Mention the words ‘blag’ and ‘blaggers’, and most people of a certain age will think of the slang word used regularly in ‘The Sweeney’ to describe armed robbers, who attacked security vehicles with sawn-off shotguns and pick-axe handles in the 1970/80s.
In this little book, however, you will discover a very different police meaning – the ‘dark humour’deployed by police officers to play tricks on their colleagues. The ability to ‘wind-up’ staff was, and still is, seen as a desirable skill, funny, sometimes ‘well over the top and occasionally outrageously inappropriate. ‘Blags’ played on colleagues, some almost legendary, are enshrined within local policing memory and culture, and in this book the authors offer a light-hearted peek inside a little-known sub-culture. Not meant to be taken too seriously, it shows that even within the institution of the police service there is plenty of room for humour, and that the police are only human!’
Search on Amazon.uk, or go to the book page on this website for the link
Today’s abbreviation from ‘One In For D & D’ is ‘UC’ which is a term used to describe a police officer working undercover. Nowadays such officers are highly trained and go through rigorous selection procedures. In the 70s and 80s the training was different but many brave officers still placed themselves in ‘harm’s way’ to penetrate organized crime groups. The book ‘Hunting The Hooligans’ describes
how a number of such officers worked undercover in 1987 to gather evidence on a gang of football hooligans. On one occasion four of them were trapped in a pub and subjected to a ‘kangaroo court’ after being accused of being police officers. Fortunately for them a potential target was also wrongly accused at the same time and as tensions rose they managed to talk their way out of a potentially violent situation as they were surrounded by men wielding billiard cues. (The ‘WARD’ cartoon is courtesy of the British Transport Police History Group who work tirelessly to preserve the history of the Force)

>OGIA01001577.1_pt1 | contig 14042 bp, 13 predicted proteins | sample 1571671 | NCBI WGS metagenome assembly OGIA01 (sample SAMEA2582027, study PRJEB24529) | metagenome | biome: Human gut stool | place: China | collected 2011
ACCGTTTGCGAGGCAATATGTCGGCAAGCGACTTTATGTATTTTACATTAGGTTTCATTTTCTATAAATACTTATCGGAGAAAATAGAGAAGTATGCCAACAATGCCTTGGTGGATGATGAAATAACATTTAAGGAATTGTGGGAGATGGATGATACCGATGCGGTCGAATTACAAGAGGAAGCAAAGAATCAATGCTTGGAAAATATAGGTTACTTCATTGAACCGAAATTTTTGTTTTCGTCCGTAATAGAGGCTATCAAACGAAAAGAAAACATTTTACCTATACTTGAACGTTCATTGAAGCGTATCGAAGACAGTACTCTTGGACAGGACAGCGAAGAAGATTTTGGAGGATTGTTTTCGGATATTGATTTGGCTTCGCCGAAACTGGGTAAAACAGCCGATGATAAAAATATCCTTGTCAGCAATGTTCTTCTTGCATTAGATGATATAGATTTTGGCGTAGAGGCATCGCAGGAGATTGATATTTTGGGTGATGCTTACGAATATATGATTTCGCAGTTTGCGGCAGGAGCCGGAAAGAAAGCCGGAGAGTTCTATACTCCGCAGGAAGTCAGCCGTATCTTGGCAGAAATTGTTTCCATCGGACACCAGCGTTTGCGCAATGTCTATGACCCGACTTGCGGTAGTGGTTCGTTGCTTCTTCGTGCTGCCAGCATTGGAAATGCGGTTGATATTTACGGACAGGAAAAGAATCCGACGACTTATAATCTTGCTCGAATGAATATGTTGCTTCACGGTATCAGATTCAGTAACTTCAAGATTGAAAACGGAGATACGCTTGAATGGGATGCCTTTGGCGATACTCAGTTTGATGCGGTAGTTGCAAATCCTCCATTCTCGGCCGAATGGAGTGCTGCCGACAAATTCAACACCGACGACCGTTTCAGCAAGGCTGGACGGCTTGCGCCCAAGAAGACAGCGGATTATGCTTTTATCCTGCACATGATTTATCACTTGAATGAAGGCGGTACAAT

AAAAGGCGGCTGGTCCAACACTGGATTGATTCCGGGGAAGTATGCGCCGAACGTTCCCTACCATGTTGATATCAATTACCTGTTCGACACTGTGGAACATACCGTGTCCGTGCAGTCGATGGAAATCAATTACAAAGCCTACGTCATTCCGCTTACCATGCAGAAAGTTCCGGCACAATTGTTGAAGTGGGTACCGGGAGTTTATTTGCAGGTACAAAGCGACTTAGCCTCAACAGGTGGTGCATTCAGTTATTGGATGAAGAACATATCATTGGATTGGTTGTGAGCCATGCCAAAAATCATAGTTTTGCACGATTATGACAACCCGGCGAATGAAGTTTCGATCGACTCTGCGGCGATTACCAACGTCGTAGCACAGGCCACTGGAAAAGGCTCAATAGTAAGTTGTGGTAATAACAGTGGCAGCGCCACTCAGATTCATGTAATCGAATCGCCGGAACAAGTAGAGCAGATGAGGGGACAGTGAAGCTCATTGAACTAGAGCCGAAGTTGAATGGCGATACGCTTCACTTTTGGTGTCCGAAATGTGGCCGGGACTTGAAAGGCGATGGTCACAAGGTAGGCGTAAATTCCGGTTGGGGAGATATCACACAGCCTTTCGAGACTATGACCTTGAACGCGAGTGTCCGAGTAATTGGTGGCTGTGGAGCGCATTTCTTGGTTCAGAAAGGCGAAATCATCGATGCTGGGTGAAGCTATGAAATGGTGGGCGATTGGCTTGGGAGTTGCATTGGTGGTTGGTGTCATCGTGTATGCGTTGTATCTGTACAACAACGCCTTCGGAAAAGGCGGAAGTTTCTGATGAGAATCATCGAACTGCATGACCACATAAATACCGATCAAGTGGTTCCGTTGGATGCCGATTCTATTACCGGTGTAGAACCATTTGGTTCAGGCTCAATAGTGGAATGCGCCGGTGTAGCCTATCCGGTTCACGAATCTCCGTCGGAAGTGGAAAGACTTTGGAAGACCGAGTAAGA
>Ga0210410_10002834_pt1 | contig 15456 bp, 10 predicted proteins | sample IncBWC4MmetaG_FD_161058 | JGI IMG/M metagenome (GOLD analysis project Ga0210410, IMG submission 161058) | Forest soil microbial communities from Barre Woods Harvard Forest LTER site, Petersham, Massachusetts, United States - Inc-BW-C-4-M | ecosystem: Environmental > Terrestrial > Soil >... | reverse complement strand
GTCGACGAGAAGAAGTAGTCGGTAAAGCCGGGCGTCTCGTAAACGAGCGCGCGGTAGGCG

Our next little book ‘It’s a Blag – the ‘dark art’ of Police humour’ is coming soon. If you want to bring a smile to your face whilst sweeping away the ‘post Christmas blues’ you will enjoy this.
Today’s phrase from ‘One In For D & D’ is ‘Pro Con’ which stands for probationary constable. The pictures are from a new recruit BTP course circa 1971. In those days you were on probation for two years and, apart from the initial twelve week training course and a two week continuation course, much of the experience gained was on ‘the streets’ working as an operational police officer with experienced colleagues. In many ways you would either ‘sink or swim’ but lifetime friendships were formed, young men and women became accomplished ‘thief takers’ and careers were shaped. Whether you regarded yourself as being a member of a police force, or a police service, you were looking at thirty years in ‘the job’. Nowadays there is much greater emphasis on academic achievement and future ‘Pro Con’s’ are likely to be requi
red to automatically study to degree standard whilst serving their ‘apprenticeship’.
Today’s little slang words from ‘One In For D & D’ are ‘Peg’ and ‘Cuffs’ which translate to ‘Truncheon’ and ‘Handcuffs’. In reality the old truncheon was not that practical and unless you had practiced the art of looping the thumb through the leather strap in such a way as to make it impossible for someone to pull it from you there was always the risk of having it taken from you. Extendable batons are now the order of the day.
Handcuffs were not routinely issued to all officers for many years and some of the very old ones used for escort purposes used to have a cumbersome screw type key. The latest style of ‘quick-cuffs’ are far more effective providing you can get both hands of the person being detained into them when they are struggling! (The first picture is courtesy of Deb Menzel)